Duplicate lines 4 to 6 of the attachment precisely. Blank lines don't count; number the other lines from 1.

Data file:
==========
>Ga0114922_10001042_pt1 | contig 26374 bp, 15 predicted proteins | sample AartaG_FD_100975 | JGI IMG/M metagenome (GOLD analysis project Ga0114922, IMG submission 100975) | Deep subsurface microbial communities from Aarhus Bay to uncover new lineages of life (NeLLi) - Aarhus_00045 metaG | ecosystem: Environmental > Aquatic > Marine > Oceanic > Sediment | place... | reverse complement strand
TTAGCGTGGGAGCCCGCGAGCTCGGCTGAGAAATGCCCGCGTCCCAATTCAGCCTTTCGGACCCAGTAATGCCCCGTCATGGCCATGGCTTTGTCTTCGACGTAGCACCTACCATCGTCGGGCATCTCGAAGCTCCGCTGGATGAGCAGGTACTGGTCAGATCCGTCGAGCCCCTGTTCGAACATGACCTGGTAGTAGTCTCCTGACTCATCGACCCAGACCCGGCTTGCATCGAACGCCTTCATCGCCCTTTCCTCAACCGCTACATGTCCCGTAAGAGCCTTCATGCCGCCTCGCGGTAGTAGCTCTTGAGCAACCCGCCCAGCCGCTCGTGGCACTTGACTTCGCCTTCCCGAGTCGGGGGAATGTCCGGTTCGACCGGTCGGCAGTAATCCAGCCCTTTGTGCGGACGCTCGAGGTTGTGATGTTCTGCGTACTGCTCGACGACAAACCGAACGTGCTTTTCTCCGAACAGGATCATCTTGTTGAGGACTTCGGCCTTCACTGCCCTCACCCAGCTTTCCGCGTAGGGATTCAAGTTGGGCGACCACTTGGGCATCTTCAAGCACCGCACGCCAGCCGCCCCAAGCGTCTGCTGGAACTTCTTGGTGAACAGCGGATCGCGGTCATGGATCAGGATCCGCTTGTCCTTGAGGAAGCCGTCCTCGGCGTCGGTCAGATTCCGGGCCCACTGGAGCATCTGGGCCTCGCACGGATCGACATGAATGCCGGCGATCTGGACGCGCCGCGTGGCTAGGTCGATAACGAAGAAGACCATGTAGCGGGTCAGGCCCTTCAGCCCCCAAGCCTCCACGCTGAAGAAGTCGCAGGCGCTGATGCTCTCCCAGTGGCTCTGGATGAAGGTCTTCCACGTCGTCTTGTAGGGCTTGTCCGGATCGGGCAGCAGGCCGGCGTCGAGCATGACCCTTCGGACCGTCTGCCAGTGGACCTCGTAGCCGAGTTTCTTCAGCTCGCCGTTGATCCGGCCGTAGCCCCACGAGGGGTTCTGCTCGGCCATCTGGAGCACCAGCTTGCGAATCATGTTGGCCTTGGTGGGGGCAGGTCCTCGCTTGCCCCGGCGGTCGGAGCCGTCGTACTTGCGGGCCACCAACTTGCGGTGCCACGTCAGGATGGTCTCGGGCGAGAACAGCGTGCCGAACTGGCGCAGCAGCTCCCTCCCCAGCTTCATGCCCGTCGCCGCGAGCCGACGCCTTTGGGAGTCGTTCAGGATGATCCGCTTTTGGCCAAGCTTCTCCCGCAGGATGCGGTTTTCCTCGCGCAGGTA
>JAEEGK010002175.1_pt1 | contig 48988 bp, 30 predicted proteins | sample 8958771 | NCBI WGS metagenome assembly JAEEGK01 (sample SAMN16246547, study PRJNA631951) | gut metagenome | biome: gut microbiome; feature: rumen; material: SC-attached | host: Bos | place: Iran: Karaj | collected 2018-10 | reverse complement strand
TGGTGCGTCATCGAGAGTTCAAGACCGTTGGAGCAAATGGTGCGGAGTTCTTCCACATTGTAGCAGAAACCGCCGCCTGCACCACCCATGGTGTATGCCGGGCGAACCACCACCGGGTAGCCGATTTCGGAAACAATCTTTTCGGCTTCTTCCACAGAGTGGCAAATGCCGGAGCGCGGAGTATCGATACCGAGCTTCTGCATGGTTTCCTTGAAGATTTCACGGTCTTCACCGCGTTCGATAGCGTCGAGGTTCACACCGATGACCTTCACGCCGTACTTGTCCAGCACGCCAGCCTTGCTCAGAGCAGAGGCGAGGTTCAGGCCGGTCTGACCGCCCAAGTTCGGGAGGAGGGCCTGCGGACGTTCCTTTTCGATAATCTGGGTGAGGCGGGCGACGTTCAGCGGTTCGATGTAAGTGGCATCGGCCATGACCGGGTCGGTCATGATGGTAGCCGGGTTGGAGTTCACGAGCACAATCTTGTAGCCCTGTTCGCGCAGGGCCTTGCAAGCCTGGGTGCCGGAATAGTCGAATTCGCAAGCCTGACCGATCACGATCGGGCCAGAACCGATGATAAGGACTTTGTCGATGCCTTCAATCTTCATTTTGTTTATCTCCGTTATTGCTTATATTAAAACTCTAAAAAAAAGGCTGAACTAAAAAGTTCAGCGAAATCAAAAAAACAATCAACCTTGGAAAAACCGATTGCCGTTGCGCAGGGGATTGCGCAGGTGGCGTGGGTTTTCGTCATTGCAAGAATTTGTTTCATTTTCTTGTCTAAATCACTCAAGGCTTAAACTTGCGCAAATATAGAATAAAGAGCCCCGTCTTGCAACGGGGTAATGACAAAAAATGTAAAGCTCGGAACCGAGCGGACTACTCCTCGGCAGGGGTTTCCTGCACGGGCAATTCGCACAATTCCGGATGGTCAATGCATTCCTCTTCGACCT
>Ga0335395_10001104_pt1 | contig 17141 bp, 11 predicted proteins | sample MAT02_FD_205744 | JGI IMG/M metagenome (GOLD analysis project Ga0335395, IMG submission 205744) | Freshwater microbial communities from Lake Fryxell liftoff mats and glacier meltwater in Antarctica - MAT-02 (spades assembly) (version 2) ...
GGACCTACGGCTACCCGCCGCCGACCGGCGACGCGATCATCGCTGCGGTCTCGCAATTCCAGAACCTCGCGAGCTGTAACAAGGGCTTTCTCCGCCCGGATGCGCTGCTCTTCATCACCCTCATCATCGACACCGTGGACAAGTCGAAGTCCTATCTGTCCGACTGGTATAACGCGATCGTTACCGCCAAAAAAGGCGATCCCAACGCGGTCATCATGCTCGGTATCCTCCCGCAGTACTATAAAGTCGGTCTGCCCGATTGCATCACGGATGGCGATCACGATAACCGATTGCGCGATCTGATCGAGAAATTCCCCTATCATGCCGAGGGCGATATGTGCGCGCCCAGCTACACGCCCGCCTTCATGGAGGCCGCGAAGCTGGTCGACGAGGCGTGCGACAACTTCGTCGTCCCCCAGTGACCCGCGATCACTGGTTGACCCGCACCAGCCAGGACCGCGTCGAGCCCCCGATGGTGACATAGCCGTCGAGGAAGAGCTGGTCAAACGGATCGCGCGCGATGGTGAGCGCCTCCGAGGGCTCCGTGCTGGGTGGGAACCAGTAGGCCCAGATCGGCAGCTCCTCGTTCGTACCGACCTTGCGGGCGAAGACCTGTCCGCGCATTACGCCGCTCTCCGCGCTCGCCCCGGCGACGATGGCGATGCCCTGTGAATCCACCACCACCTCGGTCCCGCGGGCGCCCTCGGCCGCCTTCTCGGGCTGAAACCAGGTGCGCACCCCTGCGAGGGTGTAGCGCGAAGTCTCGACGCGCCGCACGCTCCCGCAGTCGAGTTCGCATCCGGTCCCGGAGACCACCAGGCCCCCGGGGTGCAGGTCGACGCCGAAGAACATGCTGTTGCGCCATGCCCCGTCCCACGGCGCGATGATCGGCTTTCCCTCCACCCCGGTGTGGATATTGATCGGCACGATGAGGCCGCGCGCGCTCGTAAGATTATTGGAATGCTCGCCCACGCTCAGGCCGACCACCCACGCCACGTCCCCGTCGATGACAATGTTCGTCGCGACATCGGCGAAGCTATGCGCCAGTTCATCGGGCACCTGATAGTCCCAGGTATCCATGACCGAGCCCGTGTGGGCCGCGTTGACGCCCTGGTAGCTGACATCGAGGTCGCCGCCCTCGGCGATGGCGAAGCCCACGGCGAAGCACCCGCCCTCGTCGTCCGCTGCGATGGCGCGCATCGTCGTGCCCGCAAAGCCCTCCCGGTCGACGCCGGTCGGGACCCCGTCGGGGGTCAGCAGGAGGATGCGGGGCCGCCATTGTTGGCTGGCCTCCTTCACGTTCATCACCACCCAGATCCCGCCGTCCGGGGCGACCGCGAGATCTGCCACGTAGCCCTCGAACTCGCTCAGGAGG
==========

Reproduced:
TGGTGCGTCATCGAGAGTTCAAGACCGTTGGAGCAAATGGTGCGGAGTTCTTCCACATTGTAGCAGAAACCGCCGCCTGCACCACCCATGGTGTATGCCGGGCGAACCACCACCGGGTAGCCGATTTCGGAAACAATCTTTTCGGCTTCTTCCACAGAGTGGCAAATGCCGGAGCGCGGAGTATCGATACCGAGCTTCTGCATGGTTTCCTTGAAGATTTCACGGTCTTCACCGCGTTCGATAGCGTCGAGGTTCACACCGATGACCTTCACGCCGTACTTGTCCAGCACGCCAGCCTTGCTCAGAGCAGAGGCGAGGTTCAGGCCGGTCTGACCGCCCAAGTTCGGGAGGAGGGCCTGCGGACGTTCCTTTTCGATAATCTGGGTGAGGCGGGCGACGTTCAGCGGTTCGATGTAAGTGGCATCGGCCATGACCGGGTCGGTCATGATGGTAGCCGGGTTGGAGTTCACGAGCACAATCTTGTAGCCCTGTTCGCGCAGGGCCTTGCAAGCCTGGGTGCCGGAATAGTCGAATTCGCAAGCCTGACCGATCACGATCGGGCCAGAACCGATGATAAGGACTTTGTCGATGCCTTCAATCTTCATTTTGTTTATCTCCGTTATTGCTTATATTAAAACTCTAAAAAAAAGGCTGAACTAAAAAGTTCAGCGAAATCAAAAAAACAATCAACCTTGGAAAAACCGATTGCCGTTGCGCAGGGGATTGCGCAGGTGGCGTGGGTTTTCGTCATTGCAAGAATTTGTTTCATTTTCTTGTCTAAATCACTCAAGGCTTAAACTTGCGCAAATATAGAATAAAGAGCCCCGTCTTGCAACGGGGTAATGACAAAAAATGTAAAGCTCGGAACCGAGCGGACTACTCCTCGGCAGGGGTTTCCTGCACGGGCAATTCGCACAATTCCGGATGGTCAATGCATTCCTCTTCGACCT
>Ga0335395_10001104_pt1 | contig 17141 bp, 11 predicted proteins | sample MAT02_FD_205744 | JGI IMG/M metagenome (GOLD analysis project Ga0335395, IMG submission 205744) | Freshwater microbial communities from Lake Fryxell liftoff mats and glacier meltwater in Antarctica - MAT-02 (spades assembly) (version 2) ...
GGACCTACGGCTACCCGCCGCCGACCGGCGACGCGATCATCGCTGCGGTCTCGCAATTCCAGAACCTCGCGAGCTGTAACAAGGGCTTTCTCCGCCCGGATGCGCTGCTCTTCATCACCCTCATCATCGACACCGTGGACAAGTCGAAGTCCTATCTGTCCGACTGGTATAACGCGATCGTTACCGCCAAAAAAGGCGATCCCAACGCGGTCATCATGCTCGGTATCCTCCCGCAGTACTATAAAGTCGGTCTGCCCGATTGCATCACGGATGGCGATCACGATAACCGATTGCGCGATCTGATCGAGAAATTCCCCTATCATGCCGAGGGCGATATGTGCGCGCCCAGCTACACGCCCGCCTTCATGGAGGCCGCGAAGCTGGTCGACGAGGCGTGCGACAACTTCGTCGTCCCCCAGTGACCCGCGATCACTGGTTGACCCGCACCAGCCAGGACCGCGTCGAGCCCCCGATGGTGACATAGCCGTCGAGGAAGAGCTGGTCAAACGGATCGCGCGCGATGGTGAGCGCCTCCGAGGGCTCCGTGCTGGGTGGGAACCAGTAGGCCCAGATCGGCAGCTCCTCGTTCGTACCGACCTTGCGGGCGAAGACCTGTCCGCGCATTACGCCGCTCTCCGCGCTCGCCCCGGCGACGATGGCGATGCCCTGTGAATCCACCACCACCTCGGTCCCGCGGGCGCCCTCGGCCGCCTTCTCGGGCTGAAACCAGGTGCGCACCCCTGCGAGGGTGTAGCGCGAAGTCTCGACGCGCCGCACGCTCCCGCAGTCGAGTTCGCATCCGGTCCCGGAGACCACCAGGCCCCCGGGGTGCAGGTCGACGCCGAAGAACATGCTGTTGCGCCATGCCCCGTCCCACGGCGCGATGATCGGCTTTCCCTCCACCCCGGTGTGGATATTGATCGGCACGATGAGGCCGCGCGCGCTCGTAAGATTATTGGAATGCTCGCCCACGCTCAGGCCGACCACCCACGCCACGTCCCCGTCGATGACAATGTTCGTCGCGACATCGGCGAAGCTATGCGCCAGTTCATCGGGCACCTGATAGTCCCAGGTATCCATGACCGAGCCCGTGTGGGCCGCGTTGACGCCCTGGTAGCTGACATCGAGGTCGCCGCCCTCGGCGATGGCGAAGCCCACGGCGAAGCACCCGCCCTCGTCGTCCGCTGCGATGGCGCGCATCGTCGTGCCCGCAAAGCCCTCCCGGTCGACGCCGGTCGGGACCCCGTCGGGGGTCAGCAGGAGGATGCGGGGCCGCCATTGTTGGCTGGCCTCCTTCACGTTCATCACCACCCAGATCCCGCCGTCCGGGGCGACCGCGAGATCTGCCACGTAGCCCTCGAACTCGCTCAGGAGG